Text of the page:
The X-37B, the Air Force’s top secret spacefaring drone, has come home.
The Air Force announced today that the unmanned space system had landed safely at Vandenberg Air Force Base in California. Although it had been expected to land sometime this week, just when it would occur was a bit of a mystery — fitting, because the whole program has been largely kept in shadows.
Here’s what we know about the X-37B: it’s a reusable, unmanned space vehicle. It goes up in a rocket, like a satellite, and then returns to earth like the old space shuttle. It’s made by Boeing. This is the third mission the X-37B has been up on, and this trip saw it log over 670 days in space.
And, well… that’s about all we know. What it’s done that whole time is unclear, and Air Force officials seem to take a certain evil delight in letting reporter’s know they aren’t going to say anything.
At May’s National Space Symposium, Gen. William Shelton, then head of Air Force Space Command, was practically begged by a reporter for any little tidbit on what the system is doing. After listening politely, Shelton offered a bit of a smile and the following:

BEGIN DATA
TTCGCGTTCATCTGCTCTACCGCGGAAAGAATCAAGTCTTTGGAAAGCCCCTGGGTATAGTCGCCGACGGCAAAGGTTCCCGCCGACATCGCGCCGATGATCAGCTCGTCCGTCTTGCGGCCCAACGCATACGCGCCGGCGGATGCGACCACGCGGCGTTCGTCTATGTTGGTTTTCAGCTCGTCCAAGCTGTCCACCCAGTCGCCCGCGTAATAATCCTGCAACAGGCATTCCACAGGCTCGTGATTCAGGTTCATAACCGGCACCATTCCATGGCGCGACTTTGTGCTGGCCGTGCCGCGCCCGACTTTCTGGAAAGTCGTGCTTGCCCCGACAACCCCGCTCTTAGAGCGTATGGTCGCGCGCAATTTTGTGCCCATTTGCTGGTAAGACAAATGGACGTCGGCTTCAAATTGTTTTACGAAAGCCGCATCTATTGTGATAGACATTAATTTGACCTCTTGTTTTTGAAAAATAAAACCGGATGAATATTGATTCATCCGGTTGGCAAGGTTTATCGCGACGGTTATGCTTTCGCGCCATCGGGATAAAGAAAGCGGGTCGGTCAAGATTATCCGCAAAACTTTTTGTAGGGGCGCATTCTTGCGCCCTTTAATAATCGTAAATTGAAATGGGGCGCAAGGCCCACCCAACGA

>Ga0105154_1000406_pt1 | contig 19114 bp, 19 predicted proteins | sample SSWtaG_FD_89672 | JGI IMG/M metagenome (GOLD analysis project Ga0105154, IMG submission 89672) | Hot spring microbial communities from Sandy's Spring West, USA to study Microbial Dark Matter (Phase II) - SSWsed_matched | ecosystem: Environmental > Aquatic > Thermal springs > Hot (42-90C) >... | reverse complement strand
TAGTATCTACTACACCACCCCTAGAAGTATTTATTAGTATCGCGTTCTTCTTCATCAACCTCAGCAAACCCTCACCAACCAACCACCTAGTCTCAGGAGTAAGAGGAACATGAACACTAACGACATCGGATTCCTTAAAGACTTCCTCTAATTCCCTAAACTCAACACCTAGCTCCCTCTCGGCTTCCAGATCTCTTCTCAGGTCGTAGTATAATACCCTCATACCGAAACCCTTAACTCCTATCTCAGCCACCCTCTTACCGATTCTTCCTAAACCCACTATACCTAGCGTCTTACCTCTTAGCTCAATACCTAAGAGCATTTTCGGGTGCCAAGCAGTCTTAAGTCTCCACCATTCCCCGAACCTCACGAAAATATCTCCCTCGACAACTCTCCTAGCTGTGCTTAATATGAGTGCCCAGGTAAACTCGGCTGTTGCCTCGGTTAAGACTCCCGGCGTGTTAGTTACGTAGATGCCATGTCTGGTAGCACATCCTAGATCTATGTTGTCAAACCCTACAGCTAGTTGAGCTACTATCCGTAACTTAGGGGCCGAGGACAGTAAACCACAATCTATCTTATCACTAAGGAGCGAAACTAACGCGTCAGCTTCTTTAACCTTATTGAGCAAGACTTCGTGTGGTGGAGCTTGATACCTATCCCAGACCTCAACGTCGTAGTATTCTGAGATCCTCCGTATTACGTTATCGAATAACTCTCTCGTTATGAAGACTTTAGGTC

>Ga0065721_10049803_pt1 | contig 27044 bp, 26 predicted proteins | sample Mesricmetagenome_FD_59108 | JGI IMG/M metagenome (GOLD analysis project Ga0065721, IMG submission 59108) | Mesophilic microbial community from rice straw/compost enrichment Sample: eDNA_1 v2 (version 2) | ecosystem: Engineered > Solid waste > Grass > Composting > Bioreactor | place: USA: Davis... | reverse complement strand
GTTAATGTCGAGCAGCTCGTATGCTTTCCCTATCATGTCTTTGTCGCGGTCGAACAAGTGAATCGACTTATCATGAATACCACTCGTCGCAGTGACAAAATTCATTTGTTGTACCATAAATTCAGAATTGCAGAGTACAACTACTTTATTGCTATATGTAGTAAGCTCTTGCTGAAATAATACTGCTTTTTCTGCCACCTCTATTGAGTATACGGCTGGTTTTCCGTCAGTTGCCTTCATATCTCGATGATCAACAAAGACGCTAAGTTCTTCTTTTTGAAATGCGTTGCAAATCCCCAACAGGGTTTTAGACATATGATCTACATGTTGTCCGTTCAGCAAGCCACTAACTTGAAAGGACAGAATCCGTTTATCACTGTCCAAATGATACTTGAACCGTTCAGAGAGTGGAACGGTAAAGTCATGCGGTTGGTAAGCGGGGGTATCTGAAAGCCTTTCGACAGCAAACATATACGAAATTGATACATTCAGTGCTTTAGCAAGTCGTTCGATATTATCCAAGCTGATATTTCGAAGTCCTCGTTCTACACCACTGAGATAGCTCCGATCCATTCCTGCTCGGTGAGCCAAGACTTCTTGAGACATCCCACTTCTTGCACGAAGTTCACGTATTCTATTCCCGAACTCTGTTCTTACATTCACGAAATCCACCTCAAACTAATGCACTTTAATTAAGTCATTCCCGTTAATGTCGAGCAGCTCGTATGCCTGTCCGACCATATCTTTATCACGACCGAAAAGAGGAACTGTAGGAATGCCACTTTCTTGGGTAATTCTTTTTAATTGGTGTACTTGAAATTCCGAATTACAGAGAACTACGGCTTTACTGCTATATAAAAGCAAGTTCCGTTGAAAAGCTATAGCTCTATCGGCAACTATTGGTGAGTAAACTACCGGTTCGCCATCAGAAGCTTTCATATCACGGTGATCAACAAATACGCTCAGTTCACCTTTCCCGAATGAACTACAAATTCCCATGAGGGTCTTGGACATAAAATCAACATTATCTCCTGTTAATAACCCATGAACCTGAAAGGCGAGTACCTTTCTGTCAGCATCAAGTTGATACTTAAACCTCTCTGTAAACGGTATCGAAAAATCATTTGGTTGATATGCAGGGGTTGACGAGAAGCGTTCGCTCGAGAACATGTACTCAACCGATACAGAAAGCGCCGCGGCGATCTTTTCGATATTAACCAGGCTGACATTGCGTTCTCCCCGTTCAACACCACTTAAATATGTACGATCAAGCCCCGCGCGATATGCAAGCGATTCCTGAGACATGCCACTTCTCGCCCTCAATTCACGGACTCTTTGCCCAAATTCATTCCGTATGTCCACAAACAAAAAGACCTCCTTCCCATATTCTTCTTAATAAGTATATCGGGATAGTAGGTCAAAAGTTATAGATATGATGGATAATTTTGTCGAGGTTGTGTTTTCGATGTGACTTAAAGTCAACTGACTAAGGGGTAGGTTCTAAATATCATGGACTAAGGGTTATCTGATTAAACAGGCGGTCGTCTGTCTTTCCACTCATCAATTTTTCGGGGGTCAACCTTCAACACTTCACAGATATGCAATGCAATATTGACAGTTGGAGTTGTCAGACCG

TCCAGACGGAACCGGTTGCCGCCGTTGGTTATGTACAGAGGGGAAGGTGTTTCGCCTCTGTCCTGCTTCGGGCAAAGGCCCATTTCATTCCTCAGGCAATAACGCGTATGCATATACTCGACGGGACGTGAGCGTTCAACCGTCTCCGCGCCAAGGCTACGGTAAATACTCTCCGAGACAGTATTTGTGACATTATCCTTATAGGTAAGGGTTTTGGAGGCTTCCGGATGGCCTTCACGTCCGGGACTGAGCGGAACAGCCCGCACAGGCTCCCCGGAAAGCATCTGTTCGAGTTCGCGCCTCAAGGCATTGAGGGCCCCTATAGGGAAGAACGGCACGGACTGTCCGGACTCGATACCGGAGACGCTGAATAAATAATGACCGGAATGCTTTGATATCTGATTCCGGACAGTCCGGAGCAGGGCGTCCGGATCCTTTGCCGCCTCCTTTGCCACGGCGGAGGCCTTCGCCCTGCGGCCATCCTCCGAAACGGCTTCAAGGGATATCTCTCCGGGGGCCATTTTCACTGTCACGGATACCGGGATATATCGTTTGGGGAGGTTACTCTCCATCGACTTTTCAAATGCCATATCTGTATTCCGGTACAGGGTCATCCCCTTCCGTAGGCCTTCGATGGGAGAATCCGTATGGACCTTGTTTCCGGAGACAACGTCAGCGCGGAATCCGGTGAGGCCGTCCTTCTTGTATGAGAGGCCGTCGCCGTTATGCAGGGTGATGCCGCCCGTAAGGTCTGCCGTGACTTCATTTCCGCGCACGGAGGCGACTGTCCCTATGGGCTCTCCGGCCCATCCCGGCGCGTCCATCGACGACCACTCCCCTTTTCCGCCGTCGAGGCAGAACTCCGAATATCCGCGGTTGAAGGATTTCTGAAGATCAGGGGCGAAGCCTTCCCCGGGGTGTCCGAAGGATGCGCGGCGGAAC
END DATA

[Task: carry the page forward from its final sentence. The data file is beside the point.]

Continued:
“The X-37 is doing great. I can’t tell you what it’s doing, but it’s doing great.”
Not exactly revelatory stuff. Anything to learn in the official Air Force factsheet?
Technologies being tested in the program include advanced guidance, navigation and control, thermal protection systems, avionics, high temperature structures and seals, conformal reusable insulation, lightweight electromechanical flight systems, and autonomous orbital flight, reentry and landing.
Which doesn’t really say much, either. Luckily, we have speculation to keep us entertained, and there is plenty of that.
The truth is, the X-37B has been something of an obsession for space geeks. What’s it been doing up there? Is it really just testing what the service says its testing, or is it some sort of secret alien fighting device keeping the Earth safe from the ravages of an angry invasion? (Answer: we hope so.)
Hopefully we’ll find out more in the future, but if history holds, the most we’ll find out is when the msyterious space plane goes up for its next mission.
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